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Yoga comes from Sanskrit yuj , meaning yoke and is a family of ancient spiritual practices that originated in India. Yoga practices share a common intention: Samadhi; that is, the re-integration of the Atman, or Self, with Brahma -- most commonly referred to as God. Yoga encompasses a variety of traditions geared towards self healing, the realization the Self, and unity of the Self with the body

Yoga is not a religion, but a set of spiritual practices intended to support and encourage the spirituality and transformative possibilities of healing the mind and body.

Yoga and Massage

In the Hindu, Buddhist, and Jain traditions, the spiritual goals of yoga are seen as inseparable from the religions of which yoga forms a part. Some yogis make a subtle distinction between religion and yoga, seeing religion as more concerned with culture, values, beliefs and rituals; and yoga as more concerned with self-realization, i.e., direct perception of the ultimate truth. In this sense, religion and yoga are complementary. Sri Ramakrishna likened religion to the husk, and direct experience to the kernel.

The most prominent tradition in modern Western practice has become Hatha Yoga, focusing on a physical endeavor that relies on asana as a means to promote balance, coordination, and flexibility. intention to promote concentration, meditation, and self-realization leading to samadhi peace. Yoga Sutra of Patanjali is that asana should be comfortable and grounded. still body, still mind of Yoga is attained through meditation, the spirit.

Western practice the term Yoga typically refers to Hatha Yoga, defined by the first two parts of the ashtanga eight-fold path: body asana and breath pranayama. Hatha Yoga practice will include concentration dharana and meditation dhyana.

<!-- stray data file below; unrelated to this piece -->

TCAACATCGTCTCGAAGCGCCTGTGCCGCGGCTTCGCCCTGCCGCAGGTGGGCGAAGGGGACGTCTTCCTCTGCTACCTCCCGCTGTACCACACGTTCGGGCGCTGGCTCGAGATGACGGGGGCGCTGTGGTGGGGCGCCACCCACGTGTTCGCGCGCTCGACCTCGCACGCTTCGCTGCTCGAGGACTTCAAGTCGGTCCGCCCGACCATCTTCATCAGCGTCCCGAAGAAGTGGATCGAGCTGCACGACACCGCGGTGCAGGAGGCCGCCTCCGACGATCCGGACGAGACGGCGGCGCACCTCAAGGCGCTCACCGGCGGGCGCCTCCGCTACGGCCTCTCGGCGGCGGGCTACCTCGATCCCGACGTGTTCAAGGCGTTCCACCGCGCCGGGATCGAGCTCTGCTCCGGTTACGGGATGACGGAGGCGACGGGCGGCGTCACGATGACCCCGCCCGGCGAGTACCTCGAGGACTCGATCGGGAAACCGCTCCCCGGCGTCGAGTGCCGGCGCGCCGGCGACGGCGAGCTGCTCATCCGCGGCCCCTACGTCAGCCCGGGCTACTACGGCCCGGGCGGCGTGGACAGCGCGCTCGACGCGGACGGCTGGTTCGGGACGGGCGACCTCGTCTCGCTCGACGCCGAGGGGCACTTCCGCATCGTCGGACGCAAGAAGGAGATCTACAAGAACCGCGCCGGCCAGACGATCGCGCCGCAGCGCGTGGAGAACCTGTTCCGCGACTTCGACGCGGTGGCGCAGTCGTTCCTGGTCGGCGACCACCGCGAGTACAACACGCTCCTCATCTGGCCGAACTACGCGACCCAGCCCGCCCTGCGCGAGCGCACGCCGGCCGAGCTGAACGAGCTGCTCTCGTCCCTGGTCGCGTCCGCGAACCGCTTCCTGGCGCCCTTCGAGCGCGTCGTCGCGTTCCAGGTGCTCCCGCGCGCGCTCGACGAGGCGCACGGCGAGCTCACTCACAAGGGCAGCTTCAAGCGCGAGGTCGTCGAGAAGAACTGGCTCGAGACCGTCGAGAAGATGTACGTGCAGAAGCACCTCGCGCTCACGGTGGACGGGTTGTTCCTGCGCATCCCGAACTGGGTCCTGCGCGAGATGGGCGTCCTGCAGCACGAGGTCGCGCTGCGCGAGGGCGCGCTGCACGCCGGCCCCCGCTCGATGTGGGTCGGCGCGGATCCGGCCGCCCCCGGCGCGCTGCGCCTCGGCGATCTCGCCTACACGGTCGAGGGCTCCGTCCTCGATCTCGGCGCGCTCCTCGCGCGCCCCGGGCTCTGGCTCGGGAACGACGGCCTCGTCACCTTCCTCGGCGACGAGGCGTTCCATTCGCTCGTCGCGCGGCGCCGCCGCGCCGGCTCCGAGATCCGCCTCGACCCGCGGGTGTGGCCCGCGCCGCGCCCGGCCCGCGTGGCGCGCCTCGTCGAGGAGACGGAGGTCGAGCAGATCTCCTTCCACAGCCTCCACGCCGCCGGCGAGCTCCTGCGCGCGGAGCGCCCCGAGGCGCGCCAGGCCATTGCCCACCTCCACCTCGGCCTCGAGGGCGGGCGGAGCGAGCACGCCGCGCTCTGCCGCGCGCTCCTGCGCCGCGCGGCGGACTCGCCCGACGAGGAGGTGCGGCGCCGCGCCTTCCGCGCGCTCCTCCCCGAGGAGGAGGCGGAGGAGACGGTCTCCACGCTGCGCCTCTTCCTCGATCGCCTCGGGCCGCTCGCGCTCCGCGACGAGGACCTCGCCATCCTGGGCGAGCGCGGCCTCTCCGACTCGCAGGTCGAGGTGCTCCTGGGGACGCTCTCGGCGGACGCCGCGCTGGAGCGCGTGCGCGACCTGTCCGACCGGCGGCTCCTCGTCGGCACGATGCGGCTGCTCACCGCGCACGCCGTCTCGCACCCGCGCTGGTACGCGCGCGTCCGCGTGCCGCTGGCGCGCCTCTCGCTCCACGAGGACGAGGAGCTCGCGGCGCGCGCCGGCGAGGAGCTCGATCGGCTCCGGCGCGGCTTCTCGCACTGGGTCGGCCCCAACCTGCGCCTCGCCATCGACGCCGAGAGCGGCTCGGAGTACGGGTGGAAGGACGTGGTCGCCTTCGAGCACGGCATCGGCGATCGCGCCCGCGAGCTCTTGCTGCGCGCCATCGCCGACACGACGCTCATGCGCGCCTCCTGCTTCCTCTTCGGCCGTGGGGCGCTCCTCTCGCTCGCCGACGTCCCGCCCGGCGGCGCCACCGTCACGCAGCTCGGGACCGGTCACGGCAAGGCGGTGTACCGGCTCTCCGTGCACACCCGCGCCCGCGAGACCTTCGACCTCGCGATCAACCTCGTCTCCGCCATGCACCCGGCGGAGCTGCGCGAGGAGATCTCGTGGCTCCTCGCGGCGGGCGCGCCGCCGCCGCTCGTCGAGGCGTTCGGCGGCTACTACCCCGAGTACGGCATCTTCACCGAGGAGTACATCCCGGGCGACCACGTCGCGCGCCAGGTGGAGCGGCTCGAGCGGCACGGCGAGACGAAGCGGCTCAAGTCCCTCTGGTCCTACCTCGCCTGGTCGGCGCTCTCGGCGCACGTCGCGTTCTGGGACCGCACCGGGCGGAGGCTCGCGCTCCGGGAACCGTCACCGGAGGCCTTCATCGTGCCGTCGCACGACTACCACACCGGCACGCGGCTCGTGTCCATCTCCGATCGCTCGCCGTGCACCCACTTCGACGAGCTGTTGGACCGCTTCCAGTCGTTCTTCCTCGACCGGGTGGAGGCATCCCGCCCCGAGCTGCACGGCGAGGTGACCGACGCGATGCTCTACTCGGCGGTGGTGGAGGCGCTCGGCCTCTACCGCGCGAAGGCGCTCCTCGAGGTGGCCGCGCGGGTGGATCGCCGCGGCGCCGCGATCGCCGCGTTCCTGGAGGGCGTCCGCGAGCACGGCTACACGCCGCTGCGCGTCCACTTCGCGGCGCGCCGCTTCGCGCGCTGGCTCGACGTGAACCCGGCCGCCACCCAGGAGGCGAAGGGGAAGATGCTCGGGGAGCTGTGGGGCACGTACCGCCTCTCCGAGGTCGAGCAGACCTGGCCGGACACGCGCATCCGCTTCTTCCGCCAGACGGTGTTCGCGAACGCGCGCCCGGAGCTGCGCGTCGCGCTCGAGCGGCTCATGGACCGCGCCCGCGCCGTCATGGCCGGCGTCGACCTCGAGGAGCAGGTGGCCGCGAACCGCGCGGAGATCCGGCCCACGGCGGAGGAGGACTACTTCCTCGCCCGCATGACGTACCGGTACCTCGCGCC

Yoga as a means to enlightenment is central to Hinduism, Buddhism, Sikhism, and Jainism, but Yoga has also influenced religious and spiritual practices throughout the world.
Traditionally, Yoga is defined by the five principal branches, delineated as Karma Yoga, the Path of Selfless Action; Bhakti Yoga, the Path of Devotion; Jnana Yoga, the Path of Wisdom; Mantra Yoga, the Path of Sacred Sound; and Hatha Yoga, the Path of Inner Power.

Yoga's ultimate intention is a realization of the True Self similar to the living gods of all religions and divinities. The branches & various schools that have arisen over the centuries, proscribe multiple paths to this ideal realization of Self, and should not be construed as a categorization.

Yoga and the body

The ultimate intention of Yoga is attainment of liberation ( moksha ) from worldly suffering and the cycle of birth and death ( samsara ). Yoga entails mastery over the body, mind, and emotional self, and transcendence of desire. It is said to lead gradually to knowledge of the true nature of reality. The Yogi reaches a state called kaivalya or nirvana , where there is a cessation of thought, and an experience of blissful union. This union may be of the individual soul ( atman ) with the supreme Reality ( brahma ), as in Vedanta philosophy; or with a specific god or goddess, as in theistic forms of Hinduism and some forms of Buddhism. Proponents of Yoga see daily practice as beneficial in itself, leading to improved health, emotional well-being, and mental clarity. Some skeptics question these claims.

Why yoga

Over the long history of yoga, different schools have emerged, and there are numerous examples of subdivisions and synthesis. It is common to speak of each form of yoga as a "path" to enlightenment. yoga may include love and devotion Bhakti Yoga, selfless work Karma Yoga, knowledge and discernment Jnana Yoga, or an eight-limbed system of meditation Raja Yoga. practices occupy a continuum from the religious to the scientific, not be mutually exclusive. Some in western cultures pursue yoga as exercise divorced from spiritual divine practice.

Yoga focuses on the integration of the mind and body, the union with the Divine integration of body, mind, and spirit. One who practices yoga is called a yogi, even though this is reserved for advanced practitioners.